Ensemble in focus – The Hermes Experiment
This is the first in a series of blogs where I introduce OCA composers (or, indeed, anybody else who might be interested) to UK-based ensembles, particularly those that are young, exciting, and focus on performing newly composed music.
The Hermes experiment is a pretty weird ensemble, and being pretty weird is an advantage when it comes to the contemporary classical music scene! The line-up is one of the things that makes them so unique; soprano singer, clarinet, double bass, and harp. As you can imagine there is scant pre-existing repertoire for this combination of instruments, thus The Hermes Experiment have been busy commissioning new works, working with over 35 composers in only a few years. And many of these pieces are fantastic; imaginative, colourful, and always performed with musicality and panache:
Another feature of The Hermes Experiment is their willingness to improvise; something they do very well indeed. Many composers find improvisation a useful to skill to practice, as it can develop one’s ability to craft unpredictable gestures and create unusual timbres. Similarly, it can be an exciting experience to write for performers who are confident improvisers; they tend to be open and willing to collaborate:
My favourite moment occurs at 1:14, when both the double bass and harp dissipate, allowing for a beautiful dialogue to emerge between the voice and clarinet. Another exciting event occurs at 1:40, whispering followed by a hand clap, which appears to trigger a series of sonically interesting gestures. This portion of the improvisation is worth noting for a couple of reasons:
- Firstly, it demonstrates a number of ‘extended techniques’; these are sounds generated by interacting with the instrument in an unusual way (e.g. the way in which the performer strikes the wood of her harp). These sounds are not limited to improvised material, but can be incorporated into conventionally notated music too. Although used more commonly in recently-composed music, these extended techniques are not necessarily a recent innovation – Heinrich Biber’s Battalia (which was composed in 1673) contains some adventurous string instrument writing; col legno (striking strings with the wood of the bow), paper threaded between strings to imitate the sound of a snare drum, and left-hand pizzicato. If you are a composer, do not be scared to use some of these techniques in your own work.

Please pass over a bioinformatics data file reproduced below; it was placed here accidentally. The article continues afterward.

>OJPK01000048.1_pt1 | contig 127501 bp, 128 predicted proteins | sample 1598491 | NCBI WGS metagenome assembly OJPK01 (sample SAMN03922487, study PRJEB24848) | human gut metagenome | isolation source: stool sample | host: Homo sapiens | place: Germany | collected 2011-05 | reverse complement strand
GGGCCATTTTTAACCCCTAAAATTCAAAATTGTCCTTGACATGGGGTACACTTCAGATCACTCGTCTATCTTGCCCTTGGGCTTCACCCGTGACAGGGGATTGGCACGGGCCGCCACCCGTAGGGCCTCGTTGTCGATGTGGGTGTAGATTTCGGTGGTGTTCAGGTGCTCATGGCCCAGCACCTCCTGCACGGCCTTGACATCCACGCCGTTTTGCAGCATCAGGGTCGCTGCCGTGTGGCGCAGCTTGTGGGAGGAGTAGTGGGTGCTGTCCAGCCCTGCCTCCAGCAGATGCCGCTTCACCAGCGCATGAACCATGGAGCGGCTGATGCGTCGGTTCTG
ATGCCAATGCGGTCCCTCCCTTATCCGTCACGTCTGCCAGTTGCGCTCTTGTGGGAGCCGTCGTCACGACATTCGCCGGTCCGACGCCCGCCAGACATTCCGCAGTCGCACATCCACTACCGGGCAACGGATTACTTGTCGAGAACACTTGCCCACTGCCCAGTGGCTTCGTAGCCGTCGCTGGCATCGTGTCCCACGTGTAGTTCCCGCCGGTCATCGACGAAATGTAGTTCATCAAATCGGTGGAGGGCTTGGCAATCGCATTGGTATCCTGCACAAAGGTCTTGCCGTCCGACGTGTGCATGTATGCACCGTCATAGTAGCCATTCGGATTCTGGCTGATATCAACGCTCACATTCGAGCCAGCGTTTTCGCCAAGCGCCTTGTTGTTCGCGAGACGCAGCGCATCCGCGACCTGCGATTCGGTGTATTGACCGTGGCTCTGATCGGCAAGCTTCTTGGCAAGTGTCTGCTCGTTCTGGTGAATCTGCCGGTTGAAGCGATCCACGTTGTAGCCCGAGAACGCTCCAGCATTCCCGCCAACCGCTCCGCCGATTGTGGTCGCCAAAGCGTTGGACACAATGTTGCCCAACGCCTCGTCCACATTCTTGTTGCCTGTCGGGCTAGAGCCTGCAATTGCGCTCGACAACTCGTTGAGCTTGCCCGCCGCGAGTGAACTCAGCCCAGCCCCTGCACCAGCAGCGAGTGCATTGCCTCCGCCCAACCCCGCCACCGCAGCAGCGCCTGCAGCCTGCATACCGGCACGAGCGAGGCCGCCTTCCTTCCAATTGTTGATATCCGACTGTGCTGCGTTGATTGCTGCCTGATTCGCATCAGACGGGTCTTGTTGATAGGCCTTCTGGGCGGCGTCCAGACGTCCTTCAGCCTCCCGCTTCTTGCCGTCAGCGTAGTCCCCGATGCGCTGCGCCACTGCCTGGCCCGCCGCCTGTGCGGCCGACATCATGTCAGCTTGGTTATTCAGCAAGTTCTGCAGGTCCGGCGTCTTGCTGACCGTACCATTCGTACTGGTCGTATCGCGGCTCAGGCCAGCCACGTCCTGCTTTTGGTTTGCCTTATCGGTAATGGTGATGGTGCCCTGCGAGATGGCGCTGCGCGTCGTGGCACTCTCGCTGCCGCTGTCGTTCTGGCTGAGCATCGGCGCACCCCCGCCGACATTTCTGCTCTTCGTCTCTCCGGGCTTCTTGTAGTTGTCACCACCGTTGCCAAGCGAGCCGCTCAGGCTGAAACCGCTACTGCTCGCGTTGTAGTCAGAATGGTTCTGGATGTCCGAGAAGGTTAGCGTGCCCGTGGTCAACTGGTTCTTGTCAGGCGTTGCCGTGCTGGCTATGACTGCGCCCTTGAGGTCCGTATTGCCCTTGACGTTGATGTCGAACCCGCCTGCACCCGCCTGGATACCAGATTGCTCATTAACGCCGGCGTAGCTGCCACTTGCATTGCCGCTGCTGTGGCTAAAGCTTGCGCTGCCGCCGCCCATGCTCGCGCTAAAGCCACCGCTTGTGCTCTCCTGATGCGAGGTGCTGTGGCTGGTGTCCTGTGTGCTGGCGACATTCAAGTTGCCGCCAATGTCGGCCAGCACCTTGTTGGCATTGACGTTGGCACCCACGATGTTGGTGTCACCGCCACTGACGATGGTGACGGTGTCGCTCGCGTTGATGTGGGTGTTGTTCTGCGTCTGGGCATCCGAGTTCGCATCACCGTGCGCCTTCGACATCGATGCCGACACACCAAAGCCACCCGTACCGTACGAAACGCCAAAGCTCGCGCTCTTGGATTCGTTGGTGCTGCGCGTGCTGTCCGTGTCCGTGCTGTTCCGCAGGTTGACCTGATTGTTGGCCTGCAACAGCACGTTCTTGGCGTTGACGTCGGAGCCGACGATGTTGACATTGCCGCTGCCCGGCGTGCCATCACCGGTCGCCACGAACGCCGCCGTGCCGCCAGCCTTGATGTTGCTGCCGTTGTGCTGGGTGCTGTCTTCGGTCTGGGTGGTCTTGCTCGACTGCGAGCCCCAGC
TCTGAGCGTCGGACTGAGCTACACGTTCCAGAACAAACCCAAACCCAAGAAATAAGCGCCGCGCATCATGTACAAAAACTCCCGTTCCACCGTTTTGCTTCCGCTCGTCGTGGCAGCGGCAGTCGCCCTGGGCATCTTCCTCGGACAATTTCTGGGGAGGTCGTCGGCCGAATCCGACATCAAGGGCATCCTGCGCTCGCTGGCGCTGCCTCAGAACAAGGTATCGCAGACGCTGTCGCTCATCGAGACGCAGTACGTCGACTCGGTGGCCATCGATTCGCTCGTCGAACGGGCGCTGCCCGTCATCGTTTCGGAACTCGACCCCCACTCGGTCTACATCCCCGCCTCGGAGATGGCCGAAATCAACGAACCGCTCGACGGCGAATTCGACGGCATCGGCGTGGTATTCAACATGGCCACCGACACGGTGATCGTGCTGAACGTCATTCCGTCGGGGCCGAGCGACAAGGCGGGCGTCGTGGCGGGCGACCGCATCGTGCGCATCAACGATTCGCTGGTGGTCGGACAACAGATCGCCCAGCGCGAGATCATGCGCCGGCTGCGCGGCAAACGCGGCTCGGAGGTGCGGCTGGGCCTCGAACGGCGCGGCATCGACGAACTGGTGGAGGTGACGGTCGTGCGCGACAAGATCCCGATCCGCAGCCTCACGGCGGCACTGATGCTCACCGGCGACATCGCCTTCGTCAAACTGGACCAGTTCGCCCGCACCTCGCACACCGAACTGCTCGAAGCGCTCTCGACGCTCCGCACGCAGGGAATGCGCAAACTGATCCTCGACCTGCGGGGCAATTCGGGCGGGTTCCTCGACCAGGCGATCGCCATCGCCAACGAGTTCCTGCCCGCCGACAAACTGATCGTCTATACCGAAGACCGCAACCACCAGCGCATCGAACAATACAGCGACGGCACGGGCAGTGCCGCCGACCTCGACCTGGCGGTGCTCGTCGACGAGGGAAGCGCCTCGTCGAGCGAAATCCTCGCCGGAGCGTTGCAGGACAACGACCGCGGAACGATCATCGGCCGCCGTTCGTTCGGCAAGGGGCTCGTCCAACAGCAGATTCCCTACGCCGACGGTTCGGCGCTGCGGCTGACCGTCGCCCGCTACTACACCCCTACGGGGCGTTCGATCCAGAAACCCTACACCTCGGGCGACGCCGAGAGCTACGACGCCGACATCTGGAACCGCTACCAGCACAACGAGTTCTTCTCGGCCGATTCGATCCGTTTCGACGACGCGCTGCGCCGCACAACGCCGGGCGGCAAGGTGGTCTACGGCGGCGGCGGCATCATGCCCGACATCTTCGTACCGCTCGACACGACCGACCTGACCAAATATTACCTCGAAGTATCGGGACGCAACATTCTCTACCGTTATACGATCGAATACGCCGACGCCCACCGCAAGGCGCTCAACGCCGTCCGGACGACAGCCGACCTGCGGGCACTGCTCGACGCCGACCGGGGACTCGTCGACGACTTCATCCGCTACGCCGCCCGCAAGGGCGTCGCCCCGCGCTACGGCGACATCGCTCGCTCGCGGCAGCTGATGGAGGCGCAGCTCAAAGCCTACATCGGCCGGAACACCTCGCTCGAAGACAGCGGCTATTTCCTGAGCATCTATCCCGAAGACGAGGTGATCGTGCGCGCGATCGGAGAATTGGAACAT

- Secondly, it illustrates how instrumental parts can have ‘relationships’. They can be harmonious, or in conflict. They can be agreeing, or discussing, or debating, or arguing. One idea performed on one instrument can spark off another idea performed on another instrument. Considering the various possible interactions between two or more instruments is an exciting way to compose.
The Hermes Experiment have already achieved remarkable success; they won the Nonclassical Battle of the Bands in 2014, and were selected to be Park Lane Young Group Artists for the 2015/16 season. Details of their upcoming tour to Scotland can be viewed here.